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Differential Response : Our Community Program Sonoma County Human Services Department ‘Empower, Support & Protect’ Jo Weber, Director, Human Services Department Nick Honey, Director, Family Youth & Children’s Division. Sonoma County Quick Facts. Child Population 2005: 109,966

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Differential Response:Our Community ProgramSonoma County Human Services Department‘Empower, Support & Protect’Jo Weber, Director, Human Services Department Nick Honey, Director, Family Youth & Children’s Division

sonoma county quick facts
Sonoma County Quick Facts
  • Child Population 2005: 109,966
  • Referral rate: 32/1000
  • Substantiated referrals: 952
  • 1st entries: 156
  • Petitions filed 2005: 160
  • Petitions filed 2006: 248
  • Petitions 2007 to date: 70
  • In care May 2007: 579
  • 178 in relative/NRFEM homes
  • 100 in group home care
  • 64.3% with siblings
  • Fastest growing child population: Hispanic at 31% in 2006

Child Welfare Statistics

differential response goals
Differential Response Goals
  • Protect children from abuse/neglect due to family stress
  • Reduce subsequent CPS referrals for DR families
  • Engage families early
  • Provide neighborhood resources that are culturally responsive and accessible
  • Contract out ‘Path 1’ and ‘Path 2’ services so CPS can concentrate resources on ‘Path 3’ high risk families
funding sources
Funding Sources
  • First Five Commission (2004)
  • CWSOIP (2005/06, 2006/07)
  • Department Budget (2007/08)

2008/2009???

funding sources5
Funding Sources
  • 2004-2006 $150,000 First Five (2 year grant)
  • 2005-2006 $132,217 CWSOIP
  • 2006-2007 $$191,672 CWSOIP/County
  • CWSOIP includes funding for purchased services (counseling, parent education, respite, etc.)
differential response community partners
2004-2006

Community Action Partnership (central)

West County Community Services

Social Advocates for Youth (north)

Sonoma County Adult & Youth Partnership (south)

2006-2007

Community Action Partnership (all Santa Rosa)

Social Advocates for Youth

Differential ResponseCommunity Partners
families served
2004-2006 50 (4 sites)

2005-2006 50 (1 site)

2006-2007 120 (2 sites)

CAP met/exceeded target

Families Served
comprehensive assessment tool
Comprehensive Assessment Tool
  • Supplements social workers’ knowledge and experience
  • Excellent training tool for new social workers
  • Promotes consistency
  • Field for DR referral
  • Can be customized for county
  • Aligned with state objectives for Statewide Safety Assessment System
differential response provider services
In-house

In-home visitation

Parenting curricula

Child development education

School-related issues

Purchased services

Information & referral

I & R

Domestic violence

Health/Mental Health

Employment/job training

Day care

Substance abuse treatment

Legal issues

Differential Response Provider Services
referral process
Referral Process
  • CPS referral-hotline, SCARS, MDT
  • Intake researches history
  • Meets criteria for ‘evaluate out’
  • Screener narrative: potential for DR
  • DR Special Projects field/CMS
  • Route to ER supervisor of day
  • ER may make field visit/assessment only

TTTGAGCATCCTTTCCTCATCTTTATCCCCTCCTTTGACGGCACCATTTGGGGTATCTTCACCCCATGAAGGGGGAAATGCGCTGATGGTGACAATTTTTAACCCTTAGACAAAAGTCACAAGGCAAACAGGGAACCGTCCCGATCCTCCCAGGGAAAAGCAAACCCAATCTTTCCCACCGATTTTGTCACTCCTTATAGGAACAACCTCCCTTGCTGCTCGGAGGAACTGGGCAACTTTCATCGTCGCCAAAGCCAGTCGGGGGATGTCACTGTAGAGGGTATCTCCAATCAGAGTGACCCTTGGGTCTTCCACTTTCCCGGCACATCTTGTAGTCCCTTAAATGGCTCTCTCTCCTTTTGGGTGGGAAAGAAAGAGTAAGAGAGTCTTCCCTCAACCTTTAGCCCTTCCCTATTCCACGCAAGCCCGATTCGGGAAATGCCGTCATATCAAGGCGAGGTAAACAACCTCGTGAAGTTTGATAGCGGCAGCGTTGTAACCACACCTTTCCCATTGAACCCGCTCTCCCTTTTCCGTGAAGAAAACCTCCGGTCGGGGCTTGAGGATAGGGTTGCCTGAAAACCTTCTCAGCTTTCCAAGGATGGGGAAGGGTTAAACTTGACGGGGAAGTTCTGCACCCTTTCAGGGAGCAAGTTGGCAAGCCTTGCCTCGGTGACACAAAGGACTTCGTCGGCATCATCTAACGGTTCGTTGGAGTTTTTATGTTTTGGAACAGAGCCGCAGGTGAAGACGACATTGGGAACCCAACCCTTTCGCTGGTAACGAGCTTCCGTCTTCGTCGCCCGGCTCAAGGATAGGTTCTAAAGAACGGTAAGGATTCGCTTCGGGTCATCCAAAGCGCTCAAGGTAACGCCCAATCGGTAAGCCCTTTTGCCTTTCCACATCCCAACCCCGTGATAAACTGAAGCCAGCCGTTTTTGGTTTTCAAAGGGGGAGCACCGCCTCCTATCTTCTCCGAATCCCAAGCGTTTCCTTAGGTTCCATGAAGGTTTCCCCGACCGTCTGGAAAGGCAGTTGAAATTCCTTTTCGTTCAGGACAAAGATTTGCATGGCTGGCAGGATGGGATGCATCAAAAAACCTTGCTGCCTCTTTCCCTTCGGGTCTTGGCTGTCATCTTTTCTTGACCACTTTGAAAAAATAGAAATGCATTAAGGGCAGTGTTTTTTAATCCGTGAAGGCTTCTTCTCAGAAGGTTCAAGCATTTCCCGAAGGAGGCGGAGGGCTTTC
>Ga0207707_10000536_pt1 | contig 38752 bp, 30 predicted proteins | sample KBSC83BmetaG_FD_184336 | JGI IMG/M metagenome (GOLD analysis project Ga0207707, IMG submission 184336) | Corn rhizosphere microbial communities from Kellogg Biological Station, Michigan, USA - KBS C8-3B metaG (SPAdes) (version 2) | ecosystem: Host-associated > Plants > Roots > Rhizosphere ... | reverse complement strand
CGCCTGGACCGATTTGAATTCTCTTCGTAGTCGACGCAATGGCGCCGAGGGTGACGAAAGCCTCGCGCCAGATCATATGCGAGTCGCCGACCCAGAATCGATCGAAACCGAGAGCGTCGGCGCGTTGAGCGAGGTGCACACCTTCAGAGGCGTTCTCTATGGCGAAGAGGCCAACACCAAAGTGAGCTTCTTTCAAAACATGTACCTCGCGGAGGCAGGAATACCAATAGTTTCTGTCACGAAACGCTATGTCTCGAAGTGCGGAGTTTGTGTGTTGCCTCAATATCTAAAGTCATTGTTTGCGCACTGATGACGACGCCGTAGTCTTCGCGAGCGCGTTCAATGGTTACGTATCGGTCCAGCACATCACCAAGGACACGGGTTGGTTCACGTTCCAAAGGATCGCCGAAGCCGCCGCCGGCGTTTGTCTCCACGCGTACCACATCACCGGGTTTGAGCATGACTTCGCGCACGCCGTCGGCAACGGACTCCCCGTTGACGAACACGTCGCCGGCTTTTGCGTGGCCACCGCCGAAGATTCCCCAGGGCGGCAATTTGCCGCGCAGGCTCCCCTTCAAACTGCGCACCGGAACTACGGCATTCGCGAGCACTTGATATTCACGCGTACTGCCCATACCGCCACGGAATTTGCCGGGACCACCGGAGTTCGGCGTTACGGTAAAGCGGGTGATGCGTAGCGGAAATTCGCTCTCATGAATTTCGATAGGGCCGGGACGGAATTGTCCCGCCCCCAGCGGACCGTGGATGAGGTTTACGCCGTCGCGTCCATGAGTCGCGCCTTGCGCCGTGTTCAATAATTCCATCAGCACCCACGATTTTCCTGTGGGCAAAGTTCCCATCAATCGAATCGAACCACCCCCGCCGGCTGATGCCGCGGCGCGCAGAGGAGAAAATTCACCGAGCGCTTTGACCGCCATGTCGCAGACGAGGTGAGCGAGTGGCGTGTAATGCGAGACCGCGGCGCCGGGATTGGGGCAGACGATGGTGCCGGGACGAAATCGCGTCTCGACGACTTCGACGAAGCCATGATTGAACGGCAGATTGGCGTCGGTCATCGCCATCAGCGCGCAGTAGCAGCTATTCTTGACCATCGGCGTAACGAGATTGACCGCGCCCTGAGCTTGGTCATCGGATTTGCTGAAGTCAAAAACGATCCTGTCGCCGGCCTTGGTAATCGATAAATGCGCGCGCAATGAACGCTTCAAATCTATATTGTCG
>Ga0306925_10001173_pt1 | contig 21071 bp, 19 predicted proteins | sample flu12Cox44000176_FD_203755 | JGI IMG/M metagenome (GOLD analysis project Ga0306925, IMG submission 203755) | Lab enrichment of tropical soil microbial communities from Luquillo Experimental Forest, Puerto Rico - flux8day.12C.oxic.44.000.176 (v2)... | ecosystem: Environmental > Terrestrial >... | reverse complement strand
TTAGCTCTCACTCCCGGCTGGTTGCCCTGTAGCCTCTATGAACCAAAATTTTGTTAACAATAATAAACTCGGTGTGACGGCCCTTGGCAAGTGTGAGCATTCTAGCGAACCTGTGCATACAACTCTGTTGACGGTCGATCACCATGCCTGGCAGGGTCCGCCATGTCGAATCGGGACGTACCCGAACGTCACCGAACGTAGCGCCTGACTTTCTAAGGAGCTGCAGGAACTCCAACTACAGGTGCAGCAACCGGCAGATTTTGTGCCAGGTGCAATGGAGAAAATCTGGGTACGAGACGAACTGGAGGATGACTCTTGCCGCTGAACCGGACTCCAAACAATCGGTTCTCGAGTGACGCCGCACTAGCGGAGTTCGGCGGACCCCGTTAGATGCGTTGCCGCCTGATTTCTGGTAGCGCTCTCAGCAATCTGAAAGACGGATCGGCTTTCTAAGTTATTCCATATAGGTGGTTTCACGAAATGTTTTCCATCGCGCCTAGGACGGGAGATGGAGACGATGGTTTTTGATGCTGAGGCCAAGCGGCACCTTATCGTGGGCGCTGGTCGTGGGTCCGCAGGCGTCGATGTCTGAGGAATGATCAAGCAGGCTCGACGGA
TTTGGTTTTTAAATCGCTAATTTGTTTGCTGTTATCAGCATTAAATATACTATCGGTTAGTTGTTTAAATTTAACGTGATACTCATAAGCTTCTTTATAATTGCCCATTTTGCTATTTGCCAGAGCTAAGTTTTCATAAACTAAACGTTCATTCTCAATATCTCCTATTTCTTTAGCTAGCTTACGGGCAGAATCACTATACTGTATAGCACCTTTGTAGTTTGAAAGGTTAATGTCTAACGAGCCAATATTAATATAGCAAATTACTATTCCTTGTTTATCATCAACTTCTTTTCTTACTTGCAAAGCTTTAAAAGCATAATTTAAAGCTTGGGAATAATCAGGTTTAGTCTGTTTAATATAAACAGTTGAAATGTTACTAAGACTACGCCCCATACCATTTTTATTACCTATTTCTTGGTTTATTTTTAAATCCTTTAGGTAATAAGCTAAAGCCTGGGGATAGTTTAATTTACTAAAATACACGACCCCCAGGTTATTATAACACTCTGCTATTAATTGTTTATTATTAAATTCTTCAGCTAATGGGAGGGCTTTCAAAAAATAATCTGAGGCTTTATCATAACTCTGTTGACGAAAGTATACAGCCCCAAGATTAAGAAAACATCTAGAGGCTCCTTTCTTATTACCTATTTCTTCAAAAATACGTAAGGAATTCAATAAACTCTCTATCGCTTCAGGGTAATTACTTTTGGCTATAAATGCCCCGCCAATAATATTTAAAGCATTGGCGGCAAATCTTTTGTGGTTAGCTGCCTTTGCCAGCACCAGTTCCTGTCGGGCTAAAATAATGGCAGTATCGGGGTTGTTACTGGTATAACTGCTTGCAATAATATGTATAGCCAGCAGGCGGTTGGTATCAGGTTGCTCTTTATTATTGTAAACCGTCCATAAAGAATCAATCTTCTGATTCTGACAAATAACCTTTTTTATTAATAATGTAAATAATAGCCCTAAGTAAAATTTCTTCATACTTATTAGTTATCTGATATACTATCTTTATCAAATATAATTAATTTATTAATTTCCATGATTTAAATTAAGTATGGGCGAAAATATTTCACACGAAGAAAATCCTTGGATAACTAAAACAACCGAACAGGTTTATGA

referral process11
Referral Process
  • ER supervisor reviews
  • Signs off on DR referral
  • Enters in CMS under ‘Determine Response’
  • Intake/ER contacts family within 2 business days
  • Family accepts/refuses
  • Intake/ER routes to manager
  • Administrative secretary faxes referral to provider
community provider
Community Provider
  • Accepts referral
  • Family advocate assigned
  • Family contacted within 3-5 business days
  • May be joint visit CPS/FA
  • Safety assessment first visit
  • Service plan 30 days
  • Average duration 3-6 months
strengths challenges
Strengths

Active community participation

Frees social workers to address high risk situations

Neighborhood access for families

School-based inclusive of other services

Allows for purchased services

CAT enables appropriate/consistent Differential Response referrals

Culturally responsive

Challenges

Funding uncertain each year

Providers must carry over program to new fiscal year before contract approved

Access not consistent across county

CPS referrals/ ‘evaluated outs’ may be inconsistent for geographic area

Voluntary nature of program

Families may view DR provider as ‘extension’ of CPS

Some families hard to engage

Strengths/Challenges
differential response collaborative activities
Differential ResponseCollaborative Activities
  • CPS supervisors/managers available for consults
  • Staff from CBO/CPS meet quarterly
  • Multi-disciplinary team meetings
  • CPS contacted at acceptance/refusal of DR, CPS referral, DR closure
  • Some joint visits
what s in it for us
What’s in it for us?
  • Less work for CPS
  • More efficient use of resources
  • Collaborations in one area spill over to others
  • CPS does not have sole responsibility for family safety/stability
  • Everybody wins
other family youth children s division partnerships
Promoting Safe and Stable Families

Education Liaison

Lifelong Connections/CPYP

Redwood Empire Foster Parents’ Association

Speaker’s Bureau

Runaway Roundtable

ICWA Roundtable

Project ESP (Linkages)

THPP/THP Plus

Dependency Drug Court

Fairness and Equity Committee

Kinship Initiative Network of Services (KINS)

Sonoma Family Kinship Center (KSSP)

School-based Social Workers

Outstation Social Worker-SRPD

School Attendance Review Board

Coffee with Counsel

Valley of the Moon Children’s Foundation

Dual Jurisdiction Protocol (with Juvenile Probation)

Other Family Youth & Children’s Division Partnerships